Predictable or repetitive texts

6 Replies

I've made a new video about predictable texts, sometimes called repetitive texts.

These are short books typically given to little kids when they first start school, and which they take home to read with their parents.

Each page usually contains a sentence and a picture. The same sentence frame repeats on each page, with just one or two words changed to reflect the new picture.

Children often "read" these books by guessing from pictures, first letters and context, i.e. they engage in reading-like behaviour, but they're not actually reading. Often it's only when texts get more complex that adults notice that they can't actually decode.

Let's have a look at some example repetitive, predictable texts, and compare their spelling patterns and syllable structures with decodable texts, and see what they look like to a beginning reader.

If you get this blog post by email and the embedded video below has dropped out, click here to view it online.


To find a list of decodable books, click here.


6 responses to “Predictable or repetitive texts”

  1. […] Spelfabet Learning the building blocks of words – sounds and their spellings […]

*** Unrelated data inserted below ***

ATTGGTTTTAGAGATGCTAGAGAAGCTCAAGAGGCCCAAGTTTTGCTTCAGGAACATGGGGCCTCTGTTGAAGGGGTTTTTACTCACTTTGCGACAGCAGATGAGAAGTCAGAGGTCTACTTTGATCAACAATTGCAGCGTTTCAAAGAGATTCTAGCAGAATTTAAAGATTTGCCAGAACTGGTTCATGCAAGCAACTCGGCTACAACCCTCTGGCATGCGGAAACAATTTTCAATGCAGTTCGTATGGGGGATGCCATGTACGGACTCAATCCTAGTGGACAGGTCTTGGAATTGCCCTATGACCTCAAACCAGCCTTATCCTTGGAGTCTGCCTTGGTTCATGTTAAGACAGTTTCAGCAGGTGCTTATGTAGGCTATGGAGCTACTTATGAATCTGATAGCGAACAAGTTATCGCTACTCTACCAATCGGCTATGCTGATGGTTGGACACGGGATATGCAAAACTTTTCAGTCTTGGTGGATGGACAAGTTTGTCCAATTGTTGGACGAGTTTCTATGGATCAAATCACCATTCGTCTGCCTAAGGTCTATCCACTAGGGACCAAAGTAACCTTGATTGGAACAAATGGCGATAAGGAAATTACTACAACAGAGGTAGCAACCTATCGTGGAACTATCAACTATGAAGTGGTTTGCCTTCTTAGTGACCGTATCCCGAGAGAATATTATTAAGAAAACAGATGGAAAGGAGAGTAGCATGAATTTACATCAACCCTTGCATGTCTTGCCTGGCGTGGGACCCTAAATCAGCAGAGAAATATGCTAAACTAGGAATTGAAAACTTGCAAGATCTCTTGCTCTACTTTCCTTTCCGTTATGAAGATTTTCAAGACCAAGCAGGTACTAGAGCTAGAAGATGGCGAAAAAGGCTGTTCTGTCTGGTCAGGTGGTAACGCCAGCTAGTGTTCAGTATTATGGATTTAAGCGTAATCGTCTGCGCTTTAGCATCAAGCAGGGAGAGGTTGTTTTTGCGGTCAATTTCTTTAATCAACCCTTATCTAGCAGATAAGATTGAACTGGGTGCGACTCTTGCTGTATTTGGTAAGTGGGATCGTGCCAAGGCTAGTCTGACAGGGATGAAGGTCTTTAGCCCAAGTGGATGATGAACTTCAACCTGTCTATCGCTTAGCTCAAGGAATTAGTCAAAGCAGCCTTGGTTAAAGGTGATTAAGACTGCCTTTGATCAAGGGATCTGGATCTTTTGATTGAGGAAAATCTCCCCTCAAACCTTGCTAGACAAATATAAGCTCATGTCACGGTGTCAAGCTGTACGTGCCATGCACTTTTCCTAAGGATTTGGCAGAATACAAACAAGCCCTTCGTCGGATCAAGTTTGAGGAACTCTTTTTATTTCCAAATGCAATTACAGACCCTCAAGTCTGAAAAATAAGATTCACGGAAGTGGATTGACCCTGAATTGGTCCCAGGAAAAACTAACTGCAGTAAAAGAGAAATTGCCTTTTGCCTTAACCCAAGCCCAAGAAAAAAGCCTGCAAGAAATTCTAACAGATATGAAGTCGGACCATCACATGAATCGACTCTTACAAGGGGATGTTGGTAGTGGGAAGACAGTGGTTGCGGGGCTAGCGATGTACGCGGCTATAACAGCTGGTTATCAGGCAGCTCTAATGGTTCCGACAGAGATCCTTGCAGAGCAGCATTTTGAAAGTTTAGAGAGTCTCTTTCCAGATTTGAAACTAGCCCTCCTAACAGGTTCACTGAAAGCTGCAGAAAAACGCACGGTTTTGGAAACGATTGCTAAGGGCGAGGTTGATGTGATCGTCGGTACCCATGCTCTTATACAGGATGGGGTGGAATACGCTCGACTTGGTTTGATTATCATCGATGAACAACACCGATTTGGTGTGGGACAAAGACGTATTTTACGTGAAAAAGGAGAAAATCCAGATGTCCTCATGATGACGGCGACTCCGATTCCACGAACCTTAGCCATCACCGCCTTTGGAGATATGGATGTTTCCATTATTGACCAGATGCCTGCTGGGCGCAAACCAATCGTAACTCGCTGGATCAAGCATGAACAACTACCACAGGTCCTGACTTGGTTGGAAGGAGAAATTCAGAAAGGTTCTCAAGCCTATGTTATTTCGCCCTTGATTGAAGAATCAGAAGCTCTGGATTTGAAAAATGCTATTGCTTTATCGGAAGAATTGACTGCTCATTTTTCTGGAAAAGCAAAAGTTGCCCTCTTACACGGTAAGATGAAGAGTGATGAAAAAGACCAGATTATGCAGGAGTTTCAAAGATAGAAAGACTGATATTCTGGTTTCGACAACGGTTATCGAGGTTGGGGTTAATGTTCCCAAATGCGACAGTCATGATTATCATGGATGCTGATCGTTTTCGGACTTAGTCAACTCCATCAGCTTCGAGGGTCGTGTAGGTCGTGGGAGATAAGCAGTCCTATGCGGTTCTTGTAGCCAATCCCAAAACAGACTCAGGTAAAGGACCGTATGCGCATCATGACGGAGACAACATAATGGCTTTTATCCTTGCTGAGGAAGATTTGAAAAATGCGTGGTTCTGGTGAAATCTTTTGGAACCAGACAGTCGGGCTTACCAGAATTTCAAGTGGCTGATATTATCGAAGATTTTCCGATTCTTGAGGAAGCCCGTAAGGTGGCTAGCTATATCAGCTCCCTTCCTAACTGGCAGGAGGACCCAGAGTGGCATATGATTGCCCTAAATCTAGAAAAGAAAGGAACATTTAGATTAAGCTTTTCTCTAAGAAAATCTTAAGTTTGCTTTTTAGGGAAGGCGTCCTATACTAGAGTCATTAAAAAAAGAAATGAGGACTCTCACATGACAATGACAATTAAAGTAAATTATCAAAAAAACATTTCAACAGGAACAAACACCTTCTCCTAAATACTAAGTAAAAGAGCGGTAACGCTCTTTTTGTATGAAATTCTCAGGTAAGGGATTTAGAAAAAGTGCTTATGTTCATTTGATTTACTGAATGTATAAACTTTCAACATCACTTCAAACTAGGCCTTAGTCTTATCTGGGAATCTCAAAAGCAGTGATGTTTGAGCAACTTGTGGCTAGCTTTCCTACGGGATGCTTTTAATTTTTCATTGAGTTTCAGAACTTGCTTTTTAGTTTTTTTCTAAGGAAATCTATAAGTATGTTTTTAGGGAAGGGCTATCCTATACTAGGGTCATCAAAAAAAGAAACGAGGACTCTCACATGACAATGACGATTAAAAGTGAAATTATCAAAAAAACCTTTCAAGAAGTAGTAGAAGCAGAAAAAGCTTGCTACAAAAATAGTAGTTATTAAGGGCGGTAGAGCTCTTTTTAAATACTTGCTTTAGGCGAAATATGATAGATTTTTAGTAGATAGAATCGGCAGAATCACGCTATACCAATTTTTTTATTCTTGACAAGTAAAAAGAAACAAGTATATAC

2. John Walker says:

    As you make abundantly clear, Alison, the devil is in the detail. The poor kid is forced to rely on multi-cueing, otherwise known as remembering whole words. It’s Janet and John, Dick and Dora, Peter and Jane redux.
    What a difference between the above and what decodable readers offer: a structured, systematic approach that gives the practice a young child might need. What’s not to like?

  3. […] listed in the above table aren’t enough to convince you, please take the time to consider the texts students are introduced to when they initially learn to read. They are designed to accommodate this model of reading – one where students are encouraged […]

  4. […] and Pinnell books for beginners are predictable/repetitive texts, which don’t simplify spelling patterns, and thus tend to encourage children to memorise and […]

  5. […] used widely in schools is still a Whole Language-based one. Its books for absolute beginners are repetitive/predictable texts, full of spelling patterns and word types that children are yet to be taught. Let me write an […]

Leave a Reply

Your email address will not be published. Required fields are marked *